No significant differences emerged between masonry and timber construction in terms of overall CO2 impact over the 60- and 120-year study periods. The largest difference observed between comparable masonry and timber constructions was 4%.
    The impact of grid electricity decarbonisation was more pronounced in the 120-year study, and indicated that electric heating may be a lower CO2 option in the long term."
  • THE Q&A: AUSTIN WILLIAMS, URBANIST | More Intelligent Life – Austin's book is out: "In the book you discussed whether eco-cities are the way forward for urban living. What conclusions did you come to?
    Some eco-cities are merely marketing labels to sell bog-standard urban developments to canny politicians; some have regressive anti-urbanist agendas but masquerade as urbanism. Then again some have good points in that they are, at least, urban agglomerations with much-needed housing. The bluster about zero-carbon is farcical when you explore the figures.
    In the book I carried out a simple comparison of Tianjin in China and London using the criteria by which Tianjin markets itself as an eco-city. Even though the conclusions are tongue-in-cheek, the data are interesting….If I was being mischievous, I might conclude that London is actually way ahead in environmental terms of a purpose-made Chinese eco-city."
  • Building4Change : Consortium develops tool to assess environmental impact of design – "The tool will be able to explore, for example, which building shapes and what materials have the lowest impacts – and the costs over the life of the building. In addition, it can be used to optimise operational (in-use) and embodied energy. Results from IMPACT are designed to be integrated into relevant credits in BREEAM assessments."
  • Meeting the needs of the industry – Interesting sensible piece on electric heating: "In addition, it’s likely that hot water cylinders will very soon be labelled, just like other domestic appliances such as fridges and washing machines, in accordance with the European Commission’s Eco-Design of Energy Related Products (ErP) Directive. Again, we believe this will be mandatory from 2013, and that direct electric cylinders will be penalised due to the energy generation efficiency factor being applied to electrical products."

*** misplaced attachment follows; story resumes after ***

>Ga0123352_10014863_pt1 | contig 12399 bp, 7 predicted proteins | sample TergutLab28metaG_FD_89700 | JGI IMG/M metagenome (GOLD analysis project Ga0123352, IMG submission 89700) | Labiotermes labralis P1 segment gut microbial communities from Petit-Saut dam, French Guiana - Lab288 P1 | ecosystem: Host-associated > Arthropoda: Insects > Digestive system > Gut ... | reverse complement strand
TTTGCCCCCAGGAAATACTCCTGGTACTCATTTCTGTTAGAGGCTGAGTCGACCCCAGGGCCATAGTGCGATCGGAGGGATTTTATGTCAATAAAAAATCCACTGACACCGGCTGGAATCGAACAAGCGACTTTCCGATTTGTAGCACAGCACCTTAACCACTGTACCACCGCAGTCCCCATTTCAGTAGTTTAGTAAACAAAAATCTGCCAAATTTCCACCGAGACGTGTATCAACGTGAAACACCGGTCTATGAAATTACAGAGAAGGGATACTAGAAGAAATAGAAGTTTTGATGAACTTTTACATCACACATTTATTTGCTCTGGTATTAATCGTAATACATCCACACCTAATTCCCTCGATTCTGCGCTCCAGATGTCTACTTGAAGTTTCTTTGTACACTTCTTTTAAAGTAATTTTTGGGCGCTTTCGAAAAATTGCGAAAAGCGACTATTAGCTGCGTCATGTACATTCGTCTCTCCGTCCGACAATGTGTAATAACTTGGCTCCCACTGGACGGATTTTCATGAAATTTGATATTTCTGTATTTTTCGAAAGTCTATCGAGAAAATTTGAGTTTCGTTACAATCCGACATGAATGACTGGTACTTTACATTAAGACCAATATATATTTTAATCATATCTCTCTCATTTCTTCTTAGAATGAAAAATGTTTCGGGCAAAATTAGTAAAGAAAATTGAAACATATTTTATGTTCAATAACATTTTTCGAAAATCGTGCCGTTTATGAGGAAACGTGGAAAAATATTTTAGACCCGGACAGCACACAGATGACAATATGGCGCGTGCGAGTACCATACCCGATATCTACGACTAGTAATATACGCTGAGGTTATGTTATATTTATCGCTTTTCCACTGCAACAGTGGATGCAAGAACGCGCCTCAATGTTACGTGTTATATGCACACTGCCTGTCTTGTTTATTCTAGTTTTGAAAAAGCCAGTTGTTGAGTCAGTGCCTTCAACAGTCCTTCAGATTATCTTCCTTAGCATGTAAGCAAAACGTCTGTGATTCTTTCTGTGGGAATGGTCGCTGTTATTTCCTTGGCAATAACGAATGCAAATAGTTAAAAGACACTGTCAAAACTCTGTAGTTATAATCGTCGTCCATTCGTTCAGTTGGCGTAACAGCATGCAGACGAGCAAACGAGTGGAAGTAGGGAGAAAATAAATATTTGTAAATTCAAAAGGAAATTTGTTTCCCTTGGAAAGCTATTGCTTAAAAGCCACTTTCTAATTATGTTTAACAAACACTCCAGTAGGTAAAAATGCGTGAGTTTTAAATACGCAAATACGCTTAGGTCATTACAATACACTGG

• The myth of renewable energy | Bulletin of the Atomic Scientists – Thought provoking piece, worth reading: "Unfortunately, "renewable energy" is a meaningless term with no established standards. Like an emperor parading around without clothes, it gets a free pass, because nobody dares to confront an inconvenient truth: None of our current energy technologies are truly renewable, at least not in the way they are currently being deployed. We haven't discovered any form of energy that is completely clean and recyclable, and the notion that such an energy source can ever be found is a mirage."
  • Low-carbon district heating systems critical to the affordable reduction of carbon emissions says WYG specialist – 18/11/2011 – AM12 has been updated: "the conference entitled 'What is the future for CHP and District Heating in the UK?' formed the launch of a major update to CIBSE's key CHP publication AM12, on the future for CHP and District Heating"
  • Transparency – Perkins + Wills take materials seriously: "We believe that it is appropriate to apply the precautionary principle when selecting and specifying products and materials in light of the lasting impact such materials may have on the users of facilities we design. We need to make our selections based upon governmentally published scientific advice and knowledge which, in keeping with the precautionary principle, indicates a relevant adverse finding as it relates to human health or materially negative environmental impact, with the understanding that we live in a world without scientific certainty. We will seek to, where possible and appropriate, present alternatives to our clients for their consideration, providing, within the standard of professional care, information we have which is summarized here, as well as cost and lifecycle information where it is reasonably available."
  • Bengt Cousins-Jenvey : Research and Ideas – "The TED talks of Hans Rosling, David McCandless and Eric Berlow inspired the data visualisation below. Some materials do not seem to obey the linear relationship when embodied carbon and energy are compared. Stainless steel, bitumen, a large number of plastics, adhesives and sealants are all outliers."
  • USGBC Blog: Scaling up Energy Efficiency Financing – "Every $1 of GEF support for energy efficiency catalyzes a reduction of about 2.2 tons of CO2. The same investment in renewables catalyzes a reduction of 0.4 tons. Some energy efficiency investments, such as lighting, offer paybacks in a matter of weeks. Meanwhile, fossil fuel subsidies, which hinder efficiency investments by artificially lowering the cost of energy, remain larger than public spending on health in many countries."
  • Two contractors set to guarantee energy performance | Magazine News | Building – "Skanska and Willmott Dixon are gearing up to be the first main contractors to guarantee the energy performance of their new buildings in their contracts with clients."